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Workers' wellness saving jobs in parks, policing, transit

King County Executive Dow Constantine and nine county employees who've been getting healthier.
Keith Seinfeld
King County Executive Dow Constantine and nine county employees who've been getting healthier.

King County Executive Dow Constantine says he’ll be able to preserve as many as a dozen sheriff’s deputies and 20 public health nurses. That’s because King County employees have been improving their health – and saving taxpayers about $23 million this year.

The savings go back into the county’s budget, and will mean fewer cuts next year.

The results comes from an aggressive program to cut health-care spending launched five years ago under former county executive Ron Sims. The aim was to get workers to take better care of themselves.

"At a time when the cost of health care everywhere in this country is spiraling up, our employees are managing their own health and bending the curve toward affordability," said Constantine.

Two coordinated steps are making the biggest difference. One is a cost-shift: County employees are paying higher copays and deductibles – similar to what private sector workers are facing. The other step was more unusual and is garnering national attention: About 80% of King County’s 13,000 employees are fulfilling a personalized wellness plan, in exchange for paying smaller copays and deductibles.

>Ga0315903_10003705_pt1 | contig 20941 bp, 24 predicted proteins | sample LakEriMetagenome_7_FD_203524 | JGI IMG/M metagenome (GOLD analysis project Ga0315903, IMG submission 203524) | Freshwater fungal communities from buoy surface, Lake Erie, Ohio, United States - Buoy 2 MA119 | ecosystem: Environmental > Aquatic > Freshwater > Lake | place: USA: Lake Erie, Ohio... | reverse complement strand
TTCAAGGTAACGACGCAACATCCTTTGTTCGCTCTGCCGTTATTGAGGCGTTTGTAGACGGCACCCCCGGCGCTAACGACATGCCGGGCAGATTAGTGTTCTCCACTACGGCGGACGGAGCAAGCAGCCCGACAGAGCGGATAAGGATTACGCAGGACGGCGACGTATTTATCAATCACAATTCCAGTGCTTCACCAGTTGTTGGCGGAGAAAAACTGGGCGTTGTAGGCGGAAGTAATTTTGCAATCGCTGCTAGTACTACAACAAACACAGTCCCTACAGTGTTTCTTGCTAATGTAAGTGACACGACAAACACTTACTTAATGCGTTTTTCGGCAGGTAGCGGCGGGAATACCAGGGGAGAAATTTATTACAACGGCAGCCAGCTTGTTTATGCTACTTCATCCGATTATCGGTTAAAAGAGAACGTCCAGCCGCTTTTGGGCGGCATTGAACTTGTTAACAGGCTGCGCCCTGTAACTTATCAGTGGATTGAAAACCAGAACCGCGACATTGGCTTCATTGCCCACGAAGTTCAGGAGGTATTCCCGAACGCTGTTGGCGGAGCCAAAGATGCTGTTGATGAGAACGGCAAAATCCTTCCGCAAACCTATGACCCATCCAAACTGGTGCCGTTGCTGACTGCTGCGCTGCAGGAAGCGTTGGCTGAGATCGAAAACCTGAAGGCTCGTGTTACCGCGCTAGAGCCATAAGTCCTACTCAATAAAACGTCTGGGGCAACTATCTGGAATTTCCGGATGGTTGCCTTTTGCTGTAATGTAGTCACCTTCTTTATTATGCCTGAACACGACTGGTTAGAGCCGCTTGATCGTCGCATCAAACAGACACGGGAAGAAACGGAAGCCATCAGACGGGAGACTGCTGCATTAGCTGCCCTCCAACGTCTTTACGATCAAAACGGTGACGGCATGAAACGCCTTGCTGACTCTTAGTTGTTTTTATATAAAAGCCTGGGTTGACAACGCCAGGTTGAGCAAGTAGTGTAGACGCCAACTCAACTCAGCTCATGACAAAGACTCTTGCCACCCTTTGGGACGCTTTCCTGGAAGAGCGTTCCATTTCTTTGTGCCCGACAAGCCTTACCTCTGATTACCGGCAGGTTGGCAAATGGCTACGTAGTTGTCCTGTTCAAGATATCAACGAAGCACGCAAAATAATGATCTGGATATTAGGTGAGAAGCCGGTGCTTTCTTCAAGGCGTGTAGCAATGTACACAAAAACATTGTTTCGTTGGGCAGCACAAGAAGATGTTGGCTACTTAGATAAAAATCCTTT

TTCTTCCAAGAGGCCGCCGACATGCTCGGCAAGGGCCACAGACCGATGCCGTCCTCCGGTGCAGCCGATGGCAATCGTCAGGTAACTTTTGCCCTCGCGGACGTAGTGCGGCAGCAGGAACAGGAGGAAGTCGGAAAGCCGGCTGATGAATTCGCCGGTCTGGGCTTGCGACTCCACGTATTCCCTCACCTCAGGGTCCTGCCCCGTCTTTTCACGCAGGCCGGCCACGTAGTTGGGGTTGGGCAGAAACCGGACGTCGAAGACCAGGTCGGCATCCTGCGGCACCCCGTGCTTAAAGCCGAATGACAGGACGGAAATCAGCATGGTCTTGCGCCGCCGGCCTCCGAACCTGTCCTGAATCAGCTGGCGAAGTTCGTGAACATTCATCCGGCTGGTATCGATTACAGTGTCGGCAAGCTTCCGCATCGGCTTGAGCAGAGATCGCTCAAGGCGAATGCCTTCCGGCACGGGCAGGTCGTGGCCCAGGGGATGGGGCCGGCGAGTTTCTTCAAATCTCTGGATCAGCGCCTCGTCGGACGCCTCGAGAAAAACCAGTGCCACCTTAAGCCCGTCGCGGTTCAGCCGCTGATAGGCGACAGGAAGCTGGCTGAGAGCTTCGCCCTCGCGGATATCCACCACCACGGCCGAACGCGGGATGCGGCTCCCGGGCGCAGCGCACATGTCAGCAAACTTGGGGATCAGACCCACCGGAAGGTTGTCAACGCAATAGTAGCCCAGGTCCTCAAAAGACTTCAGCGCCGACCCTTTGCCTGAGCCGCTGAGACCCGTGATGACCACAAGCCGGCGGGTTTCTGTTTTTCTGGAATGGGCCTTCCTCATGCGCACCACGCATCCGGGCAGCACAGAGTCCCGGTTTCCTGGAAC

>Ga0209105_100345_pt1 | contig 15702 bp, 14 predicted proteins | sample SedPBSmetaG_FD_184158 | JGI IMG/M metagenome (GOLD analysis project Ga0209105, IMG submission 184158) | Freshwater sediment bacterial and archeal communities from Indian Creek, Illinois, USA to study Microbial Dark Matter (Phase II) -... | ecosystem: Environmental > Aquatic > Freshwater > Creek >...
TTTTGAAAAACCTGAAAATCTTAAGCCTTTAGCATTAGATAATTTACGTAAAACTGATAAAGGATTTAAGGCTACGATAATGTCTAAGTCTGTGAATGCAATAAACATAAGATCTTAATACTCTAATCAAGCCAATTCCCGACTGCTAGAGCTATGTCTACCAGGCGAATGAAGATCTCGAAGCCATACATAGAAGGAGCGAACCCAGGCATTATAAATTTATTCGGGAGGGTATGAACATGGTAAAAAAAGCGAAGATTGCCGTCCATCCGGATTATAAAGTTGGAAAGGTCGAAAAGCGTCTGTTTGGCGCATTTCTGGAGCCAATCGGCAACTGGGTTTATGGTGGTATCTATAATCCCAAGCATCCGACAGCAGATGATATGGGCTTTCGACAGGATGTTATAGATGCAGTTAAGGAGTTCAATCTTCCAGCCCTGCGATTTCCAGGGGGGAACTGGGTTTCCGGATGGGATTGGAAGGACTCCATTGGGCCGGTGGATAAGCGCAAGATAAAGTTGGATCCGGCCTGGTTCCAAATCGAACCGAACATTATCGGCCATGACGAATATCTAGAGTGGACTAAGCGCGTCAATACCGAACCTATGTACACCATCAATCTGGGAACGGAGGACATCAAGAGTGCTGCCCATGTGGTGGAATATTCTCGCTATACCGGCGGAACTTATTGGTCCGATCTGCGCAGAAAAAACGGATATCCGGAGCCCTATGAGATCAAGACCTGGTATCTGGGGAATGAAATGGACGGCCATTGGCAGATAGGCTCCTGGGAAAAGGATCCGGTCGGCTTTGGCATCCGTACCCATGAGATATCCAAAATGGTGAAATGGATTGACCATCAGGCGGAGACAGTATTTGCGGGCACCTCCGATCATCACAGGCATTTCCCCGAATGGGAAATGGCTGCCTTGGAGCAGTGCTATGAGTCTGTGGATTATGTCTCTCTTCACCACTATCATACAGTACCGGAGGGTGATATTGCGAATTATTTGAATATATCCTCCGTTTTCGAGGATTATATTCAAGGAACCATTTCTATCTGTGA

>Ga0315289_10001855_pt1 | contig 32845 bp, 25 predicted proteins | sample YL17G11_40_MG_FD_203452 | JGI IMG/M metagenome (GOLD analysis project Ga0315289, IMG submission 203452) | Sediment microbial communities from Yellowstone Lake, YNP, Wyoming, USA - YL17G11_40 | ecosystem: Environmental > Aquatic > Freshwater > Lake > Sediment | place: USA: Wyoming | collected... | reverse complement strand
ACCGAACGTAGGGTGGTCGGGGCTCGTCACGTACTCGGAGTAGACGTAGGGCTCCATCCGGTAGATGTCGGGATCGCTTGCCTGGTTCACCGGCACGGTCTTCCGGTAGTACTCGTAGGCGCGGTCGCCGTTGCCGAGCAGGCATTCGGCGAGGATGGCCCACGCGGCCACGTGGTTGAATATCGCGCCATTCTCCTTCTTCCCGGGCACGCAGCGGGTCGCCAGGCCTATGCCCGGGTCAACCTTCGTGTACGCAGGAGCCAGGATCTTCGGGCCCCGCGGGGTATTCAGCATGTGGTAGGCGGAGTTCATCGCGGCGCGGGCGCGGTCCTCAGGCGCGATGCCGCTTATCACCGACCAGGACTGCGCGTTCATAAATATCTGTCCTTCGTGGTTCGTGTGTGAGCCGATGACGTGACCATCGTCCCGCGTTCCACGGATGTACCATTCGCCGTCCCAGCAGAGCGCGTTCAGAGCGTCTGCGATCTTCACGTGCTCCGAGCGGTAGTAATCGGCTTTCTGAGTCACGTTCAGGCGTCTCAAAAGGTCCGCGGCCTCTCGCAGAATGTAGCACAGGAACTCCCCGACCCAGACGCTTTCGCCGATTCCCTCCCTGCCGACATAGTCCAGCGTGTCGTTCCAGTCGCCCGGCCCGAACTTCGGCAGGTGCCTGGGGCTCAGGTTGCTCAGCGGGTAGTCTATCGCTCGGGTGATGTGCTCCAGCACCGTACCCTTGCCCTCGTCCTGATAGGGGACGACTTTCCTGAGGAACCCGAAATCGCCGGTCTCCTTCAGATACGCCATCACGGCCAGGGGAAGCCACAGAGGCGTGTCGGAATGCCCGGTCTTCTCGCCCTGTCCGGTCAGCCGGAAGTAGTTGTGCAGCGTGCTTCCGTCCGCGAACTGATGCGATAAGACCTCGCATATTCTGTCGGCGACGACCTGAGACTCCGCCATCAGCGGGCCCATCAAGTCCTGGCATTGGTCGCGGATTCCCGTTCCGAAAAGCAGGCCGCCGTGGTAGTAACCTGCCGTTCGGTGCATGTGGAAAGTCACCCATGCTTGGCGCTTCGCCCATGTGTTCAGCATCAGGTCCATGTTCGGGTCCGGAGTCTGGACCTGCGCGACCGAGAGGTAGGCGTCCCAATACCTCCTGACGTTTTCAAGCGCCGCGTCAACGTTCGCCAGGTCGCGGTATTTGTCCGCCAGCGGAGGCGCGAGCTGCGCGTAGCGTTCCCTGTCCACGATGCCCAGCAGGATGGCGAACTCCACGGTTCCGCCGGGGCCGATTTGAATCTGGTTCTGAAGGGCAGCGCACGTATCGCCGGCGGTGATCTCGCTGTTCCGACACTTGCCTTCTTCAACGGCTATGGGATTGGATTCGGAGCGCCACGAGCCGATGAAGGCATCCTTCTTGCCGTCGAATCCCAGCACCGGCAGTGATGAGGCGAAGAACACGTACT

For example, more than 2,000 workers lost enough weight and kept it off to affect their medical bills. Hundreds quit smoking.

Better health, cheaper plans

Other savings came from workers who voluntarily shifted to a less expensive Group Health plan, instead of using a preferred provider network.

Independent consultant Mikel Gray, from Mercer Health and Benefits, says King County’s example is being touted to other employers looking for ways to trim costs. 

Keith Seinfeld is a former KNKX/KPLU reporter who covered health, science and the environment over his 17 years with the station. He also served as assistant news director. Prior to KLPU, he was a staff reporter at The Seattle Times and The News Tribune in Tacoma and a freelance writer-producer. His work has been honored by the American Association for the Advancement of Science (AAAS) and the Knight Science Journalism Fellowships at Massachusetts Institute of Technology.